Gene electrotransfer is a versatile biotechnology technique that enables the transfer of genetic material into prokaryotic or eukaryotic cells. It is based on a physical method named electroporation, where a transient increase in the permeability of cell membrane is achieved when submitted to short and intense electric pulses, thus enabling the transport of large molecules (naked plasmid DNA, antisense oligonucleotides, siRNA) into cells that otherwise cannot permeate through the cell membrane. Gene electrotransfer was first described in the 1980s and since then due to its ease of application and efficiency become a routine method for introducing foreign genes into bacterial, yeast, plant, and animal cells  in vitro and into different tissues, including muscle, tumors, liver, and skin in vivo.
Application of electric pulses of sufficient strength to the cell causes an increase in the trans-membrane potential difference, which provokes the membrane destabilization. Cell membrane permeability is increased and otherwise nonpermeant molecules enter the cell. Although the mechanisms of gene electrotransfer are not yet fully understood, it was shown that the introduction of DNA only occurs in the part of the membrane facing the cathode and that several steps are needed for successful transfection: electrophoretic migration of DNA towards the cell, DNA insertion into the membrane, translocation across the membrane, migration of DNA towards the nucleus, transfer of DNA across the nuclear envelope and finally gene expression. There are a number of factors that can influence the efficiency of gene electrotransfer, such as: temperature, parameters of electric pulses, DNA concentration, electroporation buffer used, cell size and the ability of cells to express transfected genes. In in vivo gene electrotransfer also DNA diffusion through extracellular matrix, properties of tissue and overall tissue conductivity are crucial.
Bacterial transformation is generally the easiest way to make large amounts of a particular protein needed for biotechnology purposes or in medicine. Since gene electrotransfer is very simple, rapid and highly effective technique it first became very convenient replacement for other transformation procedures.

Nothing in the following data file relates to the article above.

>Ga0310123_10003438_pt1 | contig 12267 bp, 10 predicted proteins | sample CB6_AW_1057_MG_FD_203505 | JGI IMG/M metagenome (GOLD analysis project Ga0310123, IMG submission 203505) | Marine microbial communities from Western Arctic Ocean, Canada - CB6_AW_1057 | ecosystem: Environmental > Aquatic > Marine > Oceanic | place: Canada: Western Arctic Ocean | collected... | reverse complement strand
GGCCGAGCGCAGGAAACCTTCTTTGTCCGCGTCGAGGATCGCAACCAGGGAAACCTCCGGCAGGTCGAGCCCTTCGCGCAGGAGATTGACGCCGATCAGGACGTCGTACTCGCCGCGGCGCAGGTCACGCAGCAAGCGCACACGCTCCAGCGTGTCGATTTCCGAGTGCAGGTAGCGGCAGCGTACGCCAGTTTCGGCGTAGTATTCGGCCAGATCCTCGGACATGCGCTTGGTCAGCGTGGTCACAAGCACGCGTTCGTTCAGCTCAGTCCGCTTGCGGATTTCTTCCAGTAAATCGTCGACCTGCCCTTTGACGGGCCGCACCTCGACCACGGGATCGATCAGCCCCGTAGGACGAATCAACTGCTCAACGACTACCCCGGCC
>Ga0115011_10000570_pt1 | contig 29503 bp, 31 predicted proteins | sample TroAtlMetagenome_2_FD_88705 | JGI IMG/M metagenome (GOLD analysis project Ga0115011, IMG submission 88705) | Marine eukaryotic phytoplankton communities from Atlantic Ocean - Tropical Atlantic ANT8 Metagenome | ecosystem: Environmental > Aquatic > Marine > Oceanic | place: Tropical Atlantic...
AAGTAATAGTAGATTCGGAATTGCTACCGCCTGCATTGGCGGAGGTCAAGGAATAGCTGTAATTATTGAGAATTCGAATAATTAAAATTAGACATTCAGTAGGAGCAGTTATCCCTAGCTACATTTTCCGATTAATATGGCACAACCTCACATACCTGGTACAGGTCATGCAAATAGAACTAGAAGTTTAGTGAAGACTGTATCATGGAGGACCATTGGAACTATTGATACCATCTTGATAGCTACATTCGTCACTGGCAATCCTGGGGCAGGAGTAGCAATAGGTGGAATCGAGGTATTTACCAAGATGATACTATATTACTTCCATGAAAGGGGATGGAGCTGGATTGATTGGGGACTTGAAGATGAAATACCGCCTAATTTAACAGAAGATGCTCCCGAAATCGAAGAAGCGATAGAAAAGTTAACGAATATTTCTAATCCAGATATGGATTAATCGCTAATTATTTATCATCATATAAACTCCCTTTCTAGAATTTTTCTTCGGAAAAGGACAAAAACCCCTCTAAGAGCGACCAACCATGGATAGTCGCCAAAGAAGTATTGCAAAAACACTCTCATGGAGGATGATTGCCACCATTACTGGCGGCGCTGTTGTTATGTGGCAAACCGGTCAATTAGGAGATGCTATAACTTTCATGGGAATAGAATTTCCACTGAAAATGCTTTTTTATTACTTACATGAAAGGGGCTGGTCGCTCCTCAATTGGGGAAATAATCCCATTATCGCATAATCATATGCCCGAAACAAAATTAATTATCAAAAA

First medical application of electroporation was used for introducing poorly permeant anticancer drugs into tumor nodules. Soon also gene electrotransfer became of special interest because of its low cost, easiness of realization and safety. Namely, viral vectors can have serious limitations in terms of immunogenicity and pathogenicity when used for DNA transfer.
In vivo gene electrotransfer was first described in 1991  and today there are many preclinical studies of gene electrotransfer. The method is used to deliver large variety of therapeutic genes for potential treatment of several diseases, such as: disorders in immune system, tumors, metabolic disorders, monogenetic diseases, cardiovascular diseases, analgesia….
Also first phase I clinical trial of gene electrotransfer in patients with metastatic melanoma was reported. Electroporation mediated delivery of a plasmid coding gene for interleukin-12 (pIL-12) was performed and safety, tolerability and therapeutic effect were monitored. Study concluded, that gene electrotransfer with pIL-12 is safe and well tolerated. In addition partial or complete response was observed also in distant non treated metastases, suggesting the systemic treatment effect. Based on these results they are already planning to move to Phase II clinical study. There are currently several ongoing clinical studies of gene electrotransfer, where safety, tolerability and effectiveness of immunization with DNA vaccine, which is administered by the electric pulses is monitored.
Although the method is not systemic, but strictly local one, it is still the most efficient non-viral strategy for gene delivery.
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